Sunscreen Prevents Melanoma?

Melanoma is the most serious of skin cancers, so much so that prevention is key. We know to use sunscreen, wear protective clothing, reduce sun exposure during sun intense times of the day, and if you’re fair skinned, stay out of the sun as much as humanly possible. Up until now, there was no research that proved sunscreen prevented melanoma. We’ve known sunburn can lead to melanoma, and sunscreen prevents sunburn, but not a direct correlation that sunscreen prevents melanoma. Enter the mouse model, a little 30 SPF sunscreen and UVB light which is the ultraviolet light that burns the skin.

http://www.useloveshare.com/FIC/candace/product/?i=10

Day Defense Plus 25 SPF Sunscreen by Apriori Beauty

A study done by Cristin Burd, an assistant professor in the Department of Molecular Genetics and the Department of Molecular Virology, Immunology & Medical Genetics at The OSUCCC — James, showed that “application of sun protection factor 30 (SPF30) sunscreen prior to exposure to ultraviolet-B (UVB) light delayed melanoma onset in a mouse model.” [Read more…]

Melanoma – Quickly Learn Your Risk

Melanoma is serious, which is why any way to find out if we could be at a higher risk for it is a good thing.

http://www.lookfordiagnosis.com/mesh_info.php?term=Nevus&lang=1

A mole (nevus)

“Researchers at King’s College London have investigated a new method that could be used by General Practitioners to quickly determine the number of moles on the entire body by counting the number found on a smaller ‘proxy’ body area, such as an arm.”

The number of moles on a particular area of the arm can be used to pretty accurately determine the risk for developing melanoma. In the absence of suspicious moles, this is a very simple way to send a warning to go see a dermatologist on a regular basis so he/she gets to know your moles, has a diagram of their location on your body and description of them documented. Over time, if they change or new ones form, your doctor will have a clearer idea of how to care for them and when to biopsy or remove.

“Scientists found that the count of moles on the right arm was most predictive of the total number on the whole body. Females with more than seven moles on their right arm had nine times the risk of having more than 50 on the whole body and those with more than 11 on their right arm were more likely to have over 100 on their body in total, meaning they were at a higher risk of developing a melanoma.”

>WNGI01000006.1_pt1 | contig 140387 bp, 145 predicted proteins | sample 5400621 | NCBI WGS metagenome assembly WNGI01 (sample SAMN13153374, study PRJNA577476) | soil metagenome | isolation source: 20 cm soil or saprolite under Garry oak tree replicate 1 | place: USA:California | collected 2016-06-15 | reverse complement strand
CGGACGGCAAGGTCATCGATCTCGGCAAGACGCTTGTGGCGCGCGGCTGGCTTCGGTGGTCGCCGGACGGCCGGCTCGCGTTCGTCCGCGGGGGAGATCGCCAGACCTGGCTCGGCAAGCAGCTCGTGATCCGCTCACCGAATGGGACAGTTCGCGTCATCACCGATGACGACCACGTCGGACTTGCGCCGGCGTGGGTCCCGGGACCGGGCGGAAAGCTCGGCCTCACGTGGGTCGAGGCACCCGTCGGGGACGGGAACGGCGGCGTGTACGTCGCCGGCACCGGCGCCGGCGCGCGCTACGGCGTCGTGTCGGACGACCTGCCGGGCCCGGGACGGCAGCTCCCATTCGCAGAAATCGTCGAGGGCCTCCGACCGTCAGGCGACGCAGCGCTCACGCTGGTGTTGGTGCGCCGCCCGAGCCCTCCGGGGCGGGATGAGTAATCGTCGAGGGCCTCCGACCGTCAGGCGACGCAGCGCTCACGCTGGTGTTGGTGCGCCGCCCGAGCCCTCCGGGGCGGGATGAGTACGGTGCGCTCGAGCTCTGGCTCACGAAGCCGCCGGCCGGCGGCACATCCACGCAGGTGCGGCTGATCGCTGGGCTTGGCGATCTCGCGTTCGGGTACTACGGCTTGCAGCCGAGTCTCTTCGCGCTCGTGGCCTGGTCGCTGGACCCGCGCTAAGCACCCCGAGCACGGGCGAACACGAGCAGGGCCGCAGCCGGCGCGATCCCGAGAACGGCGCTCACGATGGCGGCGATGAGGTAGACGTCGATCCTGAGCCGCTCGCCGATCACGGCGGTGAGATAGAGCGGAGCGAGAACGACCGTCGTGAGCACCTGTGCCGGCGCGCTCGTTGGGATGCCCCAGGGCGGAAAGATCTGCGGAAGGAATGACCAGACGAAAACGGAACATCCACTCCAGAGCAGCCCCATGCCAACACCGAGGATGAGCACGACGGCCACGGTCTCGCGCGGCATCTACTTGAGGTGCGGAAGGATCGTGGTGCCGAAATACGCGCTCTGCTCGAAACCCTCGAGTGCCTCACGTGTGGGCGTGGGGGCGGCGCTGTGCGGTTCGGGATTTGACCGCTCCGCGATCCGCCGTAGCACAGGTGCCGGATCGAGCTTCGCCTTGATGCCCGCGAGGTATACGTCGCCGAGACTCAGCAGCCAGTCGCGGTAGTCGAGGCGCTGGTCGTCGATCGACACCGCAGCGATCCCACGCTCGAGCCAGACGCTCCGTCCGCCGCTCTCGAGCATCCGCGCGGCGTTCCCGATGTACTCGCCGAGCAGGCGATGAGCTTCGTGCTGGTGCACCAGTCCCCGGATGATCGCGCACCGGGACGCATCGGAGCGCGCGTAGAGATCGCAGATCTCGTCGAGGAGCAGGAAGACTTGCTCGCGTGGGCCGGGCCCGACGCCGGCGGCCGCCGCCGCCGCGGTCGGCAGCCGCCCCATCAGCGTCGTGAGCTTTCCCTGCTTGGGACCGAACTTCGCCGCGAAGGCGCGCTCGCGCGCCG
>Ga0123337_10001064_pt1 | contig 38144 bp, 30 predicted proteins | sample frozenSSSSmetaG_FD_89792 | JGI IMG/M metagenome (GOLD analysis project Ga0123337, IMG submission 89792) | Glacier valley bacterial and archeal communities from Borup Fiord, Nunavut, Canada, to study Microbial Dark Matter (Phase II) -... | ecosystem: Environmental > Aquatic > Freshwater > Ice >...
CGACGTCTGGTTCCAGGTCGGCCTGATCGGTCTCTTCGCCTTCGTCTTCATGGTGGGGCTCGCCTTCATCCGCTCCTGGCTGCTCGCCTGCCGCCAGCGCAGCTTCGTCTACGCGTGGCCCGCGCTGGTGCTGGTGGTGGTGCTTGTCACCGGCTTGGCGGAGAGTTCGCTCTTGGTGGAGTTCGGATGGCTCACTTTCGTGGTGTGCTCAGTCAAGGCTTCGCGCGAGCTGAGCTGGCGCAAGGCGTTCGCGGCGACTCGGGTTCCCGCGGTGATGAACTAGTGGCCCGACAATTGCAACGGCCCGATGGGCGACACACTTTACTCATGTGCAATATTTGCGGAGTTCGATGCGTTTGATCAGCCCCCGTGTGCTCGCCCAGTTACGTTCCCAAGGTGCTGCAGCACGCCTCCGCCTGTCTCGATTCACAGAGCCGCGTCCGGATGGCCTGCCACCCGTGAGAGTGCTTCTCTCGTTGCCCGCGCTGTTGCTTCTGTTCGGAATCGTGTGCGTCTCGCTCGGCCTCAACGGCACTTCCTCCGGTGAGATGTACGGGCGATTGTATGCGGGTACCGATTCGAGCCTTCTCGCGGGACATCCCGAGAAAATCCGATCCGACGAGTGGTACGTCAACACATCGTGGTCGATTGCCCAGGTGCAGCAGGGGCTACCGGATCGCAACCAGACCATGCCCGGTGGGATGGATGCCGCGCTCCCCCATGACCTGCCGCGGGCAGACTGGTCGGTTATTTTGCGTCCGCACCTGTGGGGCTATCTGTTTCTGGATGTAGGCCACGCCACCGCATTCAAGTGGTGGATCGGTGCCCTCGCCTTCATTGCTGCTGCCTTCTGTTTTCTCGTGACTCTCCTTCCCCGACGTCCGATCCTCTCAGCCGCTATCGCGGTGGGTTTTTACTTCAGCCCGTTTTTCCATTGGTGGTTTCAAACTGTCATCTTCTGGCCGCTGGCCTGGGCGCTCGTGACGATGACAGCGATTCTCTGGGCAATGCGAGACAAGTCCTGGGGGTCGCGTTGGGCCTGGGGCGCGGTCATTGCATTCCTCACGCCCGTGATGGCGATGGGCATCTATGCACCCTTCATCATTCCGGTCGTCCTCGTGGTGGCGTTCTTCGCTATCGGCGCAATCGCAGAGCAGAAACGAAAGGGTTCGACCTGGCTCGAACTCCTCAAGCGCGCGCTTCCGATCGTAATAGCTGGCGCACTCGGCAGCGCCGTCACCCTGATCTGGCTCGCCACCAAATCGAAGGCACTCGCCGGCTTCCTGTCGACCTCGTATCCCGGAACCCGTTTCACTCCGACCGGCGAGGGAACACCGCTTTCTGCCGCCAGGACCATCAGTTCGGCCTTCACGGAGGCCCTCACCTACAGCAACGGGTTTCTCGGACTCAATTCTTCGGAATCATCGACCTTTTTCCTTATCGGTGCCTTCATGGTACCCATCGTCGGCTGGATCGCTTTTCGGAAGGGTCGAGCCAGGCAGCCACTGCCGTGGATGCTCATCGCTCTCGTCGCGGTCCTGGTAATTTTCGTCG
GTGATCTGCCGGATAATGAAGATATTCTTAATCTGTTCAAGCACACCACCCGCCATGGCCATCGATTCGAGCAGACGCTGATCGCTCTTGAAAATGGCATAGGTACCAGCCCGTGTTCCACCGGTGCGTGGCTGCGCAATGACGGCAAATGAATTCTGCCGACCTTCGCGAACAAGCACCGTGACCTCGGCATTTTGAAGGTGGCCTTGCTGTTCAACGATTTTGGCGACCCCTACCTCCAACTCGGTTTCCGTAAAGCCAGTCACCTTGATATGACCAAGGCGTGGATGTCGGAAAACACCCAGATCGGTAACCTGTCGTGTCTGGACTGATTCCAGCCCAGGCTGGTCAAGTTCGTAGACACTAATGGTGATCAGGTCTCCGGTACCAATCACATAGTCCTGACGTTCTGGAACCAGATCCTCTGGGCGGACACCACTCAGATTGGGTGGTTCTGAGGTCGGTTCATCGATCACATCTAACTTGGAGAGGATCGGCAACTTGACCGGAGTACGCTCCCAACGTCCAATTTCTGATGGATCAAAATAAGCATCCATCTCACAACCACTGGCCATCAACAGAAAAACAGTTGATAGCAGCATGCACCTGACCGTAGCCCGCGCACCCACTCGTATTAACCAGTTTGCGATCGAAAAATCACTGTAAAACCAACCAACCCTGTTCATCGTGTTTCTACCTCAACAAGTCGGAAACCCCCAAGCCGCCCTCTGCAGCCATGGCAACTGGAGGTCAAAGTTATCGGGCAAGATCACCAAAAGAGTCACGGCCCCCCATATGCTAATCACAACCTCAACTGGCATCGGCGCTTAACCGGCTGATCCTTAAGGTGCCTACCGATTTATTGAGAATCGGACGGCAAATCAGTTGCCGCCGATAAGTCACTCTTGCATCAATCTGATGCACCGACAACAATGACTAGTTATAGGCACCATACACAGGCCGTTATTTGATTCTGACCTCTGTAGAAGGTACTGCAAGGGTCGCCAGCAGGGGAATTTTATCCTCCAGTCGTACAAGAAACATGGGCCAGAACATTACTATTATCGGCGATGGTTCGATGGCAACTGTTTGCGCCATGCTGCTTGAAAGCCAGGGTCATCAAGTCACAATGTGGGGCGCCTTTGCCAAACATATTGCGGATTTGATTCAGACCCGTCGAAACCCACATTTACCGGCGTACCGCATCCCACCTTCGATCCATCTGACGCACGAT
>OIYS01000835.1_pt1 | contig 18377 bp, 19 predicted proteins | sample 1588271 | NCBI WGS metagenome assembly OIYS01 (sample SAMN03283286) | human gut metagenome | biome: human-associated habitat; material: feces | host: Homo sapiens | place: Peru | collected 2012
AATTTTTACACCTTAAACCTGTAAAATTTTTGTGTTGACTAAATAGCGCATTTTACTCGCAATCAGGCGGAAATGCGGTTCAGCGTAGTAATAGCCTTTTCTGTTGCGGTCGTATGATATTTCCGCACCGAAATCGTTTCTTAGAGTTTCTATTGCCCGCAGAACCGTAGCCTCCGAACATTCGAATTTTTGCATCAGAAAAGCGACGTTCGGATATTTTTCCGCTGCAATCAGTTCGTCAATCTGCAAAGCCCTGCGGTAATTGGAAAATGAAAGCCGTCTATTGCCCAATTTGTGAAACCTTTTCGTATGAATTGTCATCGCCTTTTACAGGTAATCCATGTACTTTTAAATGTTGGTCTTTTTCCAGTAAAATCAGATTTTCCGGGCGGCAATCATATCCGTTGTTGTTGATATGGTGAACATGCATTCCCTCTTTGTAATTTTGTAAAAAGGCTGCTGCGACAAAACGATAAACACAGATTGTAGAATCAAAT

I will be counting mine and letting my Dermatologist in on this new research finding, as well.

Start counting yours, too!

“Scientists also found that the area above the right elbow was particularly predictive of the total body count of moles. The legs were also strongly associated with the total count as well as the back area in males.”

Read more about this research at Science Daily

…where they describe a mole as being a nevus (- usually dark brown and basically flat).

 

Sun Damage Continues On After Exposure

A recent study has demonstrated that UV damage continues on for hours after exposure to the sun.  Once you come into the shade, you are not safe, it seems. There appears to be a cellular process which begins with the sun’s rays shining down upon your skin, and then keeps going for hours, even increasing the damage over time.

https://www.pinterest.com/pin/13299761370278855/

Sun Damage even in the Shade

[Read more…]

Basal Cell, Squamous Cell Skin Cancer and Melanoma – What’s the Difference?

basal cell carcinomaBasal Cell Carcinoma is the most common form of skin cancer. It is slow growing and easily treated with a small percentage spreading internally. It develops on the skin, most commonly the head and neck, growing from the deepest layers of the epidermis, in areas most exposed to the sun.

Squamaous Cell Carcinoma is the second most common skin cancer.

Squamous cell carcinomas tend to grow and spread more than basal cell cancers. They are more likely to invade fatty tissues just beneath the skin, and are more likely to spread to lymph nodes and/or distant parts of the body, although this is still uncommon.” [Read more…]

Content Protected Using Blog Protector By: PcDrome.